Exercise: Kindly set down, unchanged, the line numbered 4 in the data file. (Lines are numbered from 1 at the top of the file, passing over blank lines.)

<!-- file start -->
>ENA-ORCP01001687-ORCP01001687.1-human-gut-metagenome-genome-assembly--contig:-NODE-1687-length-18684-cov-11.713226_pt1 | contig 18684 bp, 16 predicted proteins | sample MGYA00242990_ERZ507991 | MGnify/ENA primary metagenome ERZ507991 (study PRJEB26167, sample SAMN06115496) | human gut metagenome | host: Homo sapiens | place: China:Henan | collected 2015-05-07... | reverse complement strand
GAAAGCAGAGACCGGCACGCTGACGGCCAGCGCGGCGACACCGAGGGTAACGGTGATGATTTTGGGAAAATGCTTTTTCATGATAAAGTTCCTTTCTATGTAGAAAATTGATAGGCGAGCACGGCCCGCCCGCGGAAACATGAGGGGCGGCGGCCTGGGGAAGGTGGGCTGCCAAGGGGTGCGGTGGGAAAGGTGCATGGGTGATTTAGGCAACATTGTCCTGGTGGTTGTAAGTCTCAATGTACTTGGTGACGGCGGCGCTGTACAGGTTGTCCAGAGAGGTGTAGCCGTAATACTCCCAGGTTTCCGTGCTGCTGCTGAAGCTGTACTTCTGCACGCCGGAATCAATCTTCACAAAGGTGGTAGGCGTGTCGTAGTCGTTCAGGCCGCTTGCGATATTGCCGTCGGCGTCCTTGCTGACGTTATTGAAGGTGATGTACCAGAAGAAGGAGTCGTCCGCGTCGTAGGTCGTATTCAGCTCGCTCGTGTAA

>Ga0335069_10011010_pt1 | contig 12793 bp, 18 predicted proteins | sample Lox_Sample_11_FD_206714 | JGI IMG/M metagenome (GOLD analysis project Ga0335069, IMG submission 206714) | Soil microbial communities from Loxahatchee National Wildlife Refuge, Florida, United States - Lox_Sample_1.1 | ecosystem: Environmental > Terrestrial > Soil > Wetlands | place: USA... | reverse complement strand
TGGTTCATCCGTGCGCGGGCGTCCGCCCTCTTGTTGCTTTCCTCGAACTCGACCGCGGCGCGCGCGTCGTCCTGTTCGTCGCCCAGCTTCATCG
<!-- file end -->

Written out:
TGGTTCATCCGTGCGCGGGCGTCCGCCCTCTTGTTGCTTTCCTCGAACTCGACCGCGGCGCGCGCGTCGTCCTGTTCGTCGCCCAGCTTCATCG